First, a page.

“IDU [intravenous drug use] practices include crushing and cooking extended-release oxymorphone, most frequently 40 mg tablets. Syringes and drug preparation equipment are frequently shared,” meaning the drug is dissolved in non-sterile water and drawn up into an insulin syringe that is usually shared with others,” Dr. Duwve's group wrote in the May 1, 2015, edition of Morbidity and Mortality Weekly Report. (http://1.usa.gov/1RQcd89.) “The reported daily numbers of injections ranged from four to 15, with the reported number of injection partners ranging from one to six per injection event.”
The Perfect Storm
High-risk practices like these, combined with a lack of harm reduction programs, created a perfect storm of rapid HIV transmission, Dr. Duwve told Emergency Medicine News. “Any time there is injection drug use and opioid use disorder, the focus of individuals with opioid use disorder is on, ‘How do I keep from becoming sick, how do I get my next fix so I won't be dope-sick?’ There's not typically a whole lot of thought about how to prevent yourself from getting an infectious disease.
“In combination, there just wasn't a lot of awareness about the risks of HIV transmission in this rural community. Everybody took it for granted that if they didn't have hepatitis C, they would have it at some point. That was just kind of expected. But because there had been only a handful of HIV cases in the preceding 10 years throughout the entire county, that risk just wasn't really on anyone's radar,” she said.
Local authorities put harm reduction programs in place in the wake of the outbreak, including a syringe exchange program operated by the Scott County Health Department. Prior to the outbreak, needle exchange programs had been banned in Indiana, but Gov. Mike Pence lifted the ban temporarily as an emergency measure. A law was subsequently passed allowing county health officials to declare an epidemic of HIV or hepatitis C and then submit a request to the state health commissioner to operate a county syringe exchange program. Nationally, no specific state laws make needle exchange programs illegal, as in Indiana, but many state laws include syringes in their definition of drug paraphernalia. Carrying needles for the illicit use of prescription pain medications is also considered illegal, meaning that any needle exchange programs in those states would be operating outside the law.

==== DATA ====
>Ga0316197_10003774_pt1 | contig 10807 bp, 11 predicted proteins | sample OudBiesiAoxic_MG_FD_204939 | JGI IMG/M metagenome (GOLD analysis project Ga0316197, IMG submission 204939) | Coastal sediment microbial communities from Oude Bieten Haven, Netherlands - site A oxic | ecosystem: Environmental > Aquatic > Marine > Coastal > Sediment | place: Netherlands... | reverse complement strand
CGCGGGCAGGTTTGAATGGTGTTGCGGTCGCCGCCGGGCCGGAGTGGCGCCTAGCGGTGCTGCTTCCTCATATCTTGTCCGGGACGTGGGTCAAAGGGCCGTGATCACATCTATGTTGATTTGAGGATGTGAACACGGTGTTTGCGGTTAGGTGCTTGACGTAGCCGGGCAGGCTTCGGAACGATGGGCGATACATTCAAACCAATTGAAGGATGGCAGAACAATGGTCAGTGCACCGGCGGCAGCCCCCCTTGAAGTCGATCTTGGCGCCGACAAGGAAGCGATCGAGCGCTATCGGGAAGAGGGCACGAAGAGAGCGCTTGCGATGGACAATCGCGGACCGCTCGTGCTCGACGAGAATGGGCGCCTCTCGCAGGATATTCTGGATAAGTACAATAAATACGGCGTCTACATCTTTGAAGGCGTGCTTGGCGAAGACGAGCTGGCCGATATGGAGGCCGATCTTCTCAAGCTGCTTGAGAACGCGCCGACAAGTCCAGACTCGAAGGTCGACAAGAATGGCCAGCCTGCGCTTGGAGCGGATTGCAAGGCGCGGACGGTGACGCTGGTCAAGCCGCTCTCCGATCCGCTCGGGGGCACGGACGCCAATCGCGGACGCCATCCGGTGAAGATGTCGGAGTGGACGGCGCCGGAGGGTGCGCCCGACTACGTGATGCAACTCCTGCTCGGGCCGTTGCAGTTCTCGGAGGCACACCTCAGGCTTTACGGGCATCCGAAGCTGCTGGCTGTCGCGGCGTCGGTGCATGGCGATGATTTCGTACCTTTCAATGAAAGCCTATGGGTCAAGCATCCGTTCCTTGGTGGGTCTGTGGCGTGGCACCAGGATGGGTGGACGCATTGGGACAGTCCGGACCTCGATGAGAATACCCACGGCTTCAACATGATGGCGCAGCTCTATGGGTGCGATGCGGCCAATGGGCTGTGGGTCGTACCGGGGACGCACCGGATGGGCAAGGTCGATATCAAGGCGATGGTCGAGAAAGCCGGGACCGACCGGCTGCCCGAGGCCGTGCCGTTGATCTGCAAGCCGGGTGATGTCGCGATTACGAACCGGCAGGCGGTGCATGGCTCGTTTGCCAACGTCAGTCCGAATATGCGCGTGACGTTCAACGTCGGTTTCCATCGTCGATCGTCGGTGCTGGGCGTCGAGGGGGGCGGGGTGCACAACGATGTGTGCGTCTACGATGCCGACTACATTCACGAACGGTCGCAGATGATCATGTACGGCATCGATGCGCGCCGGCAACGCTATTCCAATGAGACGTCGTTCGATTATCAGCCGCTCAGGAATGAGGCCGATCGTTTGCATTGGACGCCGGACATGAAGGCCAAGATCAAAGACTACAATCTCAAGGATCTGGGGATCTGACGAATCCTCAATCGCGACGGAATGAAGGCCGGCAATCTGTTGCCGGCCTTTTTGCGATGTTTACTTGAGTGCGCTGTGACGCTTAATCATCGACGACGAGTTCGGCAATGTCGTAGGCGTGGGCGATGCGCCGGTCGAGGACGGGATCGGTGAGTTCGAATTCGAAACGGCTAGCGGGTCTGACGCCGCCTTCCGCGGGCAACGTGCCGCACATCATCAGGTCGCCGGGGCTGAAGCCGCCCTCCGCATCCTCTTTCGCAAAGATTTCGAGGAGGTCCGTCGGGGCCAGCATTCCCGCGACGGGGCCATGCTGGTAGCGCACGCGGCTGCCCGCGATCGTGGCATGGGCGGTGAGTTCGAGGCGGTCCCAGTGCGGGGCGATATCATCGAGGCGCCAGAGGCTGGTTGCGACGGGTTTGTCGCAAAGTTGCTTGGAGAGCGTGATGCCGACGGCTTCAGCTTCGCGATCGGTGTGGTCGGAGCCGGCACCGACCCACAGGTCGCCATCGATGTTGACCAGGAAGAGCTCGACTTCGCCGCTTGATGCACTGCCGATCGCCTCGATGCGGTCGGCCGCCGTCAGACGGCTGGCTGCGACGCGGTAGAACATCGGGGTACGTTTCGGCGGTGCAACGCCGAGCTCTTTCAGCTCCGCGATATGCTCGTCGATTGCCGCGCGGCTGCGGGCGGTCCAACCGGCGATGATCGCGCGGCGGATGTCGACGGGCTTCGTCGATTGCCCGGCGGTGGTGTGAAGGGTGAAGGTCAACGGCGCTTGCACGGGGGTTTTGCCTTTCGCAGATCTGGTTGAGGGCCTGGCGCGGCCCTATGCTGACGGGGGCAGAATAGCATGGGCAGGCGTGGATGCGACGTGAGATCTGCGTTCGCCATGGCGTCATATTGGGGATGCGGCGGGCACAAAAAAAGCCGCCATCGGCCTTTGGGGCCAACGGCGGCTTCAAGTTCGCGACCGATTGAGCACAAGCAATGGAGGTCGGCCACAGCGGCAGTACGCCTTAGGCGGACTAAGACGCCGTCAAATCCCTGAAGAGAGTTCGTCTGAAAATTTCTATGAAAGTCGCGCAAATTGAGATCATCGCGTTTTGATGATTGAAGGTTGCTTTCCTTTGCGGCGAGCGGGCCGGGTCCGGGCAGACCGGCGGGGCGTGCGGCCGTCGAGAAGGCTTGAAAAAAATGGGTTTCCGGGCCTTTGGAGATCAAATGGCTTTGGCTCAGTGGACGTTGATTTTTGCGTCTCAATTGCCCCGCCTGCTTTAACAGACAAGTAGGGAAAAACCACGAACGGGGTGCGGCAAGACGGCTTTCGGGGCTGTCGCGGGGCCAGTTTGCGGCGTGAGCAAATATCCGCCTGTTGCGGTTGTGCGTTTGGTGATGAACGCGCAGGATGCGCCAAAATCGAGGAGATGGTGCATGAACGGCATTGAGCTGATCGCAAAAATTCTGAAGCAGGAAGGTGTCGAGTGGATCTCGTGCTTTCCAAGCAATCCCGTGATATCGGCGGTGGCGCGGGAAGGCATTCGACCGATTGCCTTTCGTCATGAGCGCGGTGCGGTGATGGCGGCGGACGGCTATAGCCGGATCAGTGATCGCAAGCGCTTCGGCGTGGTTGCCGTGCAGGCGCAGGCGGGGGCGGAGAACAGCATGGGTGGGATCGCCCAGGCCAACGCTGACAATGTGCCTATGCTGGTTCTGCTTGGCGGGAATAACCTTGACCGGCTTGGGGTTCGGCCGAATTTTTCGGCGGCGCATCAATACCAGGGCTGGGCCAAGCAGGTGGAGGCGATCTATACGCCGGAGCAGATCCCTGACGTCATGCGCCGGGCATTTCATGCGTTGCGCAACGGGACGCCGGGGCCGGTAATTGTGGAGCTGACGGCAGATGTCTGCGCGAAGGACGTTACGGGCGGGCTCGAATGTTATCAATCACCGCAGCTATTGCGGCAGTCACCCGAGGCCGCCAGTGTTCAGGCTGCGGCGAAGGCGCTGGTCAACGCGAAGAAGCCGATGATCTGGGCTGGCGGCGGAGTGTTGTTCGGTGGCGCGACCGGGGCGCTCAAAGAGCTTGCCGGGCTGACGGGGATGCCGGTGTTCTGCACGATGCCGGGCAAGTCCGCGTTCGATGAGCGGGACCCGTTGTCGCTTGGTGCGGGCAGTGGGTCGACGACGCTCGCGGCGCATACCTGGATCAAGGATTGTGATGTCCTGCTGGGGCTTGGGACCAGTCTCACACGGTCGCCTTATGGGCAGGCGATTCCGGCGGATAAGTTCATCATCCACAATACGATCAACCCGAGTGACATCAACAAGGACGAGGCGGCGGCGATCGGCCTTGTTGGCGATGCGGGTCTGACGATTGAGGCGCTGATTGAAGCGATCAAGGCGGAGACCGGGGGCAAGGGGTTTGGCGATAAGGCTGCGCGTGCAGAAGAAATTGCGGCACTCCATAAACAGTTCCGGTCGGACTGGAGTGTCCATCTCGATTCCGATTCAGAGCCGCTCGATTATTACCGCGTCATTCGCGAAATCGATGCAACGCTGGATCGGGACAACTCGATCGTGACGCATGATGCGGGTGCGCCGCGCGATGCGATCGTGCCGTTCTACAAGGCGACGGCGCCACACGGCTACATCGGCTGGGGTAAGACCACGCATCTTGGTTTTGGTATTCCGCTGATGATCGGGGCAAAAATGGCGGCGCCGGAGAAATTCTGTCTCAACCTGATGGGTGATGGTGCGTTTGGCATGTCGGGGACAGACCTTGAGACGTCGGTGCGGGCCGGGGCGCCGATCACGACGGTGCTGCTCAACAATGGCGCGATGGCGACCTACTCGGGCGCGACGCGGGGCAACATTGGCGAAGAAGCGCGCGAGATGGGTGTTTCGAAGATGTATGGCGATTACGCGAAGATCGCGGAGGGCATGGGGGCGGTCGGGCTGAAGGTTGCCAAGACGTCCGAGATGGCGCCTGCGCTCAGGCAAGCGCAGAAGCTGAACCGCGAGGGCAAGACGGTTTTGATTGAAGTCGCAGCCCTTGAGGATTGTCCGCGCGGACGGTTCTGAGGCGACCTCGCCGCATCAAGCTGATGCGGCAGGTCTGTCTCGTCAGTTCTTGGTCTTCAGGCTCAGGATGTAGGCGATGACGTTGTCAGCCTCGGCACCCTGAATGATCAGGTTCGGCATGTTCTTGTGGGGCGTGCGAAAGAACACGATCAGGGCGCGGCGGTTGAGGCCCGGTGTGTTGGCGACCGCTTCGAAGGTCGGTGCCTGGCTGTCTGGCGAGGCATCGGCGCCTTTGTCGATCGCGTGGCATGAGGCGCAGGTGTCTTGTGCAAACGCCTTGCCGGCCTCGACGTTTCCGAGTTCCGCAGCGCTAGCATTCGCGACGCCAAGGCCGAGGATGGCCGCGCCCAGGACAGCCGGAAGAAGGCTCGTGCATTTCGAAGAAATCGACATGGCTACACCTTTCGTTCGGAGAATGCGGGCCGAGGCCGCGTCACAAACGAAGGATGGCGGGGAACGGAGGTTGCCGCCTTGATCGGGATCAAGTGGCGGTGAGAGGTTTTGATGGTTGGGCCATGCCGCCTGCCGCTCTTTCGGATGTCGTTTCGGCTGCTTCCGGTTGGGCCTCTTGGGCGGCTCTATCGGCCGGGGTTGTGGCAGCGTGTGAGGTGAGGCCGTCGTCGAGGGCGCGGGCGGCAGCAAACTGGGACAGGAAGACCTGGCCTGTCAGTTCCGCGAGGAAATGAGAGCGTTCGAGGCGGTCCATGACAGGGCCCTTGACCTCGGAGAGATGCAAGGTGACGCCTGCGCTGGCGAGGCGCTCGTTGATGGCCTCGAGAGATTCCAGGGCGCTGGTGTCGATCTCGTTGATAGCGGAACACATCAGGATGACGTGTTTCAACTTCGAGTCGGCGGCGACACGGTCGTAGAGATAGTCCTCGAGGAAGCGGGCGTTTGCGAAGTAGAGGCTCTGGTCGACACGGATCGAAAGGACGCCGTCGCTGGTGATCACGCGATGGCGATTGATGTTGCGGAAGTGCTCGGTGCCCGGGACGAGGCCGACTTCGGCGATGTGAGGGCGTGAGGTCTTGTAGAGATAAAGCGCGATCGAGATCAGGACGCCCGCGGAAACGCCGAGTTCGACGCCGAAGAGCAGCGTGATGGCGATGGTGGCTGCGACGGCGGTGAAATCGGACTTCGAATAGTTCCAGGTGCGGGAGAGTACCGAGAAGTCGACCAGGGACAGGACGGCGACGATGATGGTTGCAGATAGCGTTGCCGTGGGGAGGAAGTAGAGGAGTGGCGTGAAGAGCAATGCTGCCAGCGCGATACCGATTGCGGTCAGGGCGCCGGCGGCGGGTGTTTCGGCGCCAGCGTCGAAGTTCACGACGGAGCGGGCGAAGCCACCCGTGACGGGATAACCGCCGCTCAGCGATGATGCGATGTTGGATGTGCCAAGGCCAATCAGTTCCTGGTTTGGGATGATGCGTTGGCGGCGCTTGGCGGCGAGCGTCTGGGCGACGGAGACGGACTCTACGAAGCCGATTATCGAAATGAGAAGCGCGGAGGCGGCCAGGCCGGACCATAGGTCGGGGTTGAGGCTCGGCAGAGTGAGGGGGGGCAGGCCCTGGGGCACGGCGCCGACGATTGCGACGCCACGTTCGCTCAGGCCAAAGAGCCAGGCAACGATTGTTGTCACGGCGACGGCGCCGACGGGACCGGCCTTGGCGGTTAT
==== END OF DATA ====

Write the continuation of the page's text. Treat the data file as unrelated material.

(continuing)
“We've seen some evidence that attitudes are changing, and there is more awareness in this area,” Dr. Duwve said. “People who inject drugs in Scott County are making sure they and others have access to clean needles, and there is much more information about safe injection practices — not only not sharing needles but not sharing works, either. But there is still almost no access to medication-assisted treatment, and that is a key component of harm reduction. If someone is successful on methadone, buprenorphine, or naltrexone, they will not be injecting drugs. Even if they have setbacks, they may inject only one or two days a month, rather than every day or multiple times a day, which dramatically decreases exposure and risk.”
What role can emergency physicians play in addressing the growing risk of HIV transmitted through the injection opioids? A critical one, according to Dr. Duwve. “First, if you are treating someone for any kind of injection-drug overdose or any other injection-drug related illness in the emergency department, it's essential that you provide testing for both HIV and hepatitis C during that visit,” she said.